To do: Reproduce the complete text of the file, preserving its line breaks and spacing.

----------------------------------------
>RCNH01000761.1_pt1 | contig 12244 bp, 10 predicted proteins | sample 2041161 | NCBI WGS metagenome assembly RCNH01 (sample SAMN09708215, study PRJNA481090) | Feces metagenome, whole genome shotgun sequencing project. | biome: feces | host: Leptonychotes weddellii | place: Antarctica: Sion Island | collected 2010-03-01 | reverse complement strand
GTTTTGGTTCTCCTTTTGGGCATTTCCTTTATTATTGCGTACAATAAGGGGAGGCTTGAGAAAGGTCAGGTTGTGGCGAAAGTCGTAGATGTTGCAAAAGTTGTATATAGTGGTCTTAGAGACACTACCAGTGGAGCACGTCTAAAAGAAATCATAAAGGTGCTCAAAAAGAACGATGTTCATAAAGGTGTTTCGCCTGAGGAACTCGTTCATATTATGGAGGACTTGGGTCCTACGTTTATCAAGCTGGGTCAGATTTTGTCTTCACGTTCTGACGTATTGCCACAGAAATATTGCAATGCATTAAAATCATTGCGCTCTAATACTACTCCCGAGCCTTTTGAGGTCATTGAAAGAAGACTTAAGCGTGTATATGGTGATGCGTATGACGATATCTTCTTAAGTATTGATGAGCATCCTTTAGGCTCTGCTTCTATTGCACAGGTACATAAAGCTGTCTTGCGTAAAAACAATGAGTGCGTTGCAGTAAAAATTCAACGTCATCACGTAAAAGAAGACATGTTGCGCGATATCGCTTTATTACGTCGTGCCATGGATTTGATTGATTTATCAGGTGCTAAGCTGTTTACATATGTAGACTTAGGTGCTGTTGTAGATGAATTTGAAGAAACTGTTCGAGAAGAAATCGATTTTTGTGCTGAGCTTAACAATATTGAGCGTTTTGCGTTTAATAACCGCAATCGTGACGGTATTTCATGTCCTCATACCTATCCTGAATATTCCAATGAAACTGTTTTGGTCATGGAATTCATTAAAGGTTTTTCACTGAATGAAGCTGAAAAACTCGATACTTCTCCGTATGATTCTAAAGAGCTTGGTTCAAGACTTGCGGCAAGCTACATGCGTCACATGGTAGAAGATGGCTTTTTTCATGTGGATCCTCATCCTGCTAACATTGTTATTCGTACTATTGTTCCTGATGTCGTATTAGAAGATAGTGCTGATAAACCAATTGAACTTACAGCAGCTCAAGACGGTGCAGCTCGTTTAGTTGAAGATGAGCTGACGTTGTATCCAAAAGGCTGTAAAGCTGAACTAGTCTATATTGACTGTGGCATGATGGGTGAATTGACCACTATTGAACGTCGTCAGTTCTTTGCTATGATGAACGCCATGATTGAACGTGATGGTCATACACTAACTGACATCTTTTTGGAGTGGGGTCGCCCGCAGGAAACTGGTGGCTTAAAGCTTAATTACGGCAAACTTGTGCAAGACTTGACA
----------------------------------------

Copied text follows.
>RCNH01000761.1_pt1 | contig 12244 bp, 10 predicted proteins | sample 2041161 | NCBI WGS metagenome assembly RCNH01 (sample SAMN09708215, study PRJNA481090) | Feces metagenome, whole genome shotgun sequencing project. | biome: feces | host: Leptonychotes weddellii | place: Antarctica: Sion Island | collected 2010-03-01 | reverse complement strand
GTTTTGGTTCTCCTTTTGGGCATTTCCTTTATTATTGCGTACAATAAGGGGAGGCTTGAGAAAGGTCAGGTTGTGGCGAAAGTCGTAGATGTTGCAAAAGTTGTATATAGTGGTCTTAGAGACACTACCAGTGGAGCACGTCTAAAAGAAATCATAAAGGTGCTCAAAAAGAACGATGTTCATAAAGGTGTTTCGCCTGAGGAACTCGTTCATATTATGGAGGACTTGGGTCCTACGTTTATCAAGCTGGGTCAGATTTTGTCTTCACGTTCTGACGTATTGCCACAGAAATATTGCAATGCATTAAAATCATTGCGCTCTAATACTACTCCCGAGCCTTTTGAGGTCATTGAAAGAAGACTTAAGCGTGTATATGGTGATGCGTATGACGATATCTTCTTAAGTATTGATGAGCATCCTTTAGGCTCTGCTTCTATTGCACAGGTACATAAAGCTGTCTTGCGTAAAAACAATGAGTGCGTTGCAGTAAAAATTCAACGTCATCACGTAAAAGAAGACATGTTGCGCGATATCGCTTTATTACGTCGTGCCATGGATTTGATTGATTTATCAGGTGCTAAGCTGTTTACATATGTAGACTTAGGTGCTGTTGTAGATGAATTTGAAGAAACTGTTCGAGAAGAAATCGATTTTTGTGCTGAGCTTAACAATATTGAGCGTTTTGCGTTTAATAACCGCAATCGTGACGGTATTTCATGTCCTCATACCTATCCTGAATATTCCAATGAAACTGTTTTGGTCATGGAATTCATTAAAGGTTTTTCACTGAATGAAGCTGAAAAACTCGATACTTCTCCGTATGATTCTAAAGAGCTTGGTTCAAGACTTGCGGCAAGCTACATGCGTCACATGGTAGAAGATGGCTTTTTTCATGTGGATCCTCATCCTGCTAACATTGTTATTCGTACTATTGTTCCTGATGTCGTATTAGAAGATAGTGCTGATAAACCAATTGAACTTACAGCAGCTCAAGACGGTGCAGCTCGTTTAGTTGAAGATGAGCTGACGTTGTATCCAAAAGGCTGTAAAGCTGAACTAGTCTATATTGACTGTGGCATGATGGGTGAATTGACCACTATTGAACGTCGTCAGTTCTTTGCTATGATGAACGCCATGATTGAACGTGATGGTCATACACTAACTGACATCTTTTTGGAGTGGGGTCGCCCGCAGGAAACTGGTGGCTTAAAGCTTAATTACGGCAAACTTGTGCAAGACTTGACA